Fledgling Monaco RV LLC is raising its public relations flag on a national scale for the first time while launching a marketing program that stresses its ties to U.S. truck giant Navistar Inc., which formed the Coburg, Ore., RV-building company in 2009 on the foundation of its bankrupt predecessor — Monaco Coach Corp.
Monaco’s new print-and-online campaign conveys the slogan ”Where to Next?” with the promise that Monaco RV will be closely linked to Navistar, not only because it will be equipping its diesel coaches from now on with Navistar’s MaxxForce EPA-compliant “Advanced EGR” diesel engines as standard equipment.
”As time went on, we just saw there was so much unawareness (around the industry and among consumers) of us being bought, of us even going through (bankruptcy),” said Mike Snell, senior vice president of sales and product development, during a May 5 interview at the Holiday Rambler RV Club’s 419 Maintenance Rally at the Elkhart County Fairgrounds in Goshen, Ind. ”What we are really trying to do is relaunch ourselves again to not only the dealers, but to consumers — because a lot of people didn’t know through the show season that we were acquired by Navistar.”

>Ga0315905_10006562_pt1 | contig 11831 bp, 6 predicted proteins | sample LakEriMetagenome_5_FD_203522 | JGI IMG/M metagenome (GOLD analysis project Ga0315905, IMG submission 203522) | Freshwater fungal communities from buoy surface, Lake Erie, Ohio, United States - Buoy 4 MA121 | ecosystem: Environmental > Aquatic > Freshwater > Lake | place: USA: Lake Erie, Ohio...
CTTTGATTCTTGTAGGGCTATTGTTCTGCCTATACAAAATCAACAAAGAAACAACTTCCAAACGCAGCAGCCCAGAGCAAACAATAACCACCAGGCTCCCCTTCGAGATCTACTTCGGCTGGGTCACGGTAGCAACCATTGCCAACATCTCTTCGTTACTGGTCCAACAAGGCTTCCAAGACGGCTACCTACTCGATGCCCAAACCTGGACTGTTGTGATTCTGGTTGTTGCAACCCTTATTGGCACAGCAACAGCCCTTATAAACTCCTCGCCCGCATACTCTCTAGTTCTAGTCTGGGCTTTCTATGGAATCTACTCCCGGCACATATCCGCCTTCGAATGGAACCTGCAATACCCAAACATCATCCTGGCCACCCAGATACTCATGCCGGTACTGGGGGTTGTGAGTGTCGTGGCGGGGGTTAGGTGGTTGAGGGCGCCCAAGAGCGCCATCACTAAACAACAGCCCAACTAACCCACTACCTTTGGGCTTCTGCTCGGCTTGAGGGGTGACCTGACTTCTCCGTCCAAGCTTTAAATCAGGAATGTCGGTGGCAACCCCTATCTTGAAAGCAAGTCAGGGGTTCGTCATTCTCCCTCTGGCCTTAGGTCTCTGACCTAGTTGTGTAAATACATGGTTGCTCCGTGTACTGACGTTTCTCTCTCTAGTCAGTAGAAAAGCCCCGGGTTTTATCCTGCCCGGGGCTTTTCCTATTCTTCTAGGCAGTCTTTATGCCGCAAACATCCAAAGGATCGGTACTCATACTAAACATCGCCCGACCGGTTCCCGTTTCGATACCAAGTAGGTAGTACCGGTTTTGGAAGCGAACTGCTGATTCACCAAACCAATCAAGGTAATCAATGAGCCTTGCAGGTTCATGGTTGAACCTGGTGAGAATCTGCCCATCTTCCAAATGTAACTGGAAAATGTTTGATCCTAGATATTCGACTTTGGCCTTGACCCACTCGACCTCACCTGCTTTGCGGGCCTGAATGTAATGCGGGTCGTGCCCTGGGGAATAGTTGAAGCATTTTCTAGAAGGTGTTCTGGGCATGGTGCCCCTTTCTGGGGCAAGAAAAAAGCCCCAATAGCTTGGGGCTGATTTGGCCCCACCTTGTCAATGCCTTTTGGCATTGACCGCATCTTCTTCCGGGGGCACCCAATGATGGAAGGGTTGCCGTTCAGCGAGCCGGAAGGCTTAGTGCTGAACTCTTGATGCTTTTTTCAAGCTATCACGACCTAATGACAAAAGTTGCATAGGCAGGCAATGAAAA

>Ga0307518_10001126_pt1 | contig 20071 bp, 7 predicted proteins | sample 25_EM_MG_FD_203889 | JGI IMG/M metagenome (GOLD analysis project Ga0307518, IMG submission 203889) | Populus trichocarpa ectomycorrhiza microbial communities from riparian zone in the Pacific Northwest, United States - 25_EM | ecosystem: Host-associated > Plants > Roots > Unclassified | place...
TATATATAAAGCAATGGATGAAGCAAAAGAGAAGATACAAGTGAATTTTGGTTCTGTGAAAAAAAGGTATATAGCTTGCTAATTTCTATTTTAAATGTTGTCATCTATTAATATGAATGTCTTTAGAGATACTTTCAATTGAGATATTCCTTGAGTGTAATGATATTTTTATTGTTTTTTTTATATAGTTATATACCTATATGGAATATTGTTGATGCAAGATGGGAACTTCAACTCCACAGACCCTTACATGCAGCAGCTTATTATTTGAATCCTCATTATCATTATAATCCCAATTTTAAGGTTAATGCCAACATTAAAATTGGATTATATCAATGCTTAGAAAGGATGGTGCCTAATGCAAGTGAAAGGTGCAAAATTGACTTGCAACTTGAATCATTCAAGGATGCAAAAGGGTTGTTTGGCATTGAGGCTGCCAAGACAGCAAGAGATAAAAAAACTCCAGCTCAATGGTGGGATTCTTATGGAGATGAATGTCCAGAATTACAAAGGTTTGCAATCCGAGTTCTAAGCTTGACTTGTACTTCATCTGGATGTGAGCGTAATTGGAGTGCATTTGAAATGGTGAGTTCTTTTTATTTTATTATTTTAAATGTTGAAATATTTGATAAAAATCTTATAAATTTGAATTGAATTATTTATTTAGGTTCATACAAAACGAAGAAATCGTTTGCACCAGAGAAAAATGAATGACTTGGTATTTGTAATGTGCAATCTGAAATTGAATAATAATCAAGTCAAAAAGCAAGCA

”The No. 1 message that we want to get out to our dealer body and our consumers is that Monaco RV is a new company that is backed by Navistar,” Ryan Lee, director of marketing for Monaco RV, told RV Business at the northern Indiana rally, which drew 253 diesel coach owners. “And with the Navistar influence behind us, we are going to be able to do many different things that this industry has never seen before.”
That Navistar influence should be evident in a new front-engine diesel Class A – the first to have withstood the rigorous R&D standards of Monaco’s new parent company — at its Monaco Dealer Congress in late July in Chicago. Navistar is headquartered in the Chicago suburb of Warrenville, Ill.
In this and other product-development programs, Lee said, Monaco RV has incorporated Navistar’s back-office practices along with aerodynamic testing and design criteria.
”We will be working with automotive design groups to look at ergonomics, viewing angles and to better understand and control sound within our products,” Lee said.
This same assertive marketing and R&D approach will also apply to the company’s Holiday Rambler and R-Vision towables which, Snell and Lee emphasized, are still a big part of the picture as Monaco prepares for the debut of a new conventional product built on a newly organized Oregon production line. ”We’ve refined some of the different (towable) product offering in the models,” said Lee, “and we’ve really seen some solid upticks. April was the best month we’ve had in towables (for Monaco RV).”
Lee, likewise, said Monaco will be doing wind-testing of towable front caps to help increase towability. “Just because it doesn’t have a motor in it doesn’t mean that we don’t have a design team that understands how to build a great product,” Lee noted.
Navistar Truck Group Vice President of Marketing Mike Cerilli said Monaco’s new marketing campaign should bring dealers and consumers up to speed on the company’s progress since it was formed.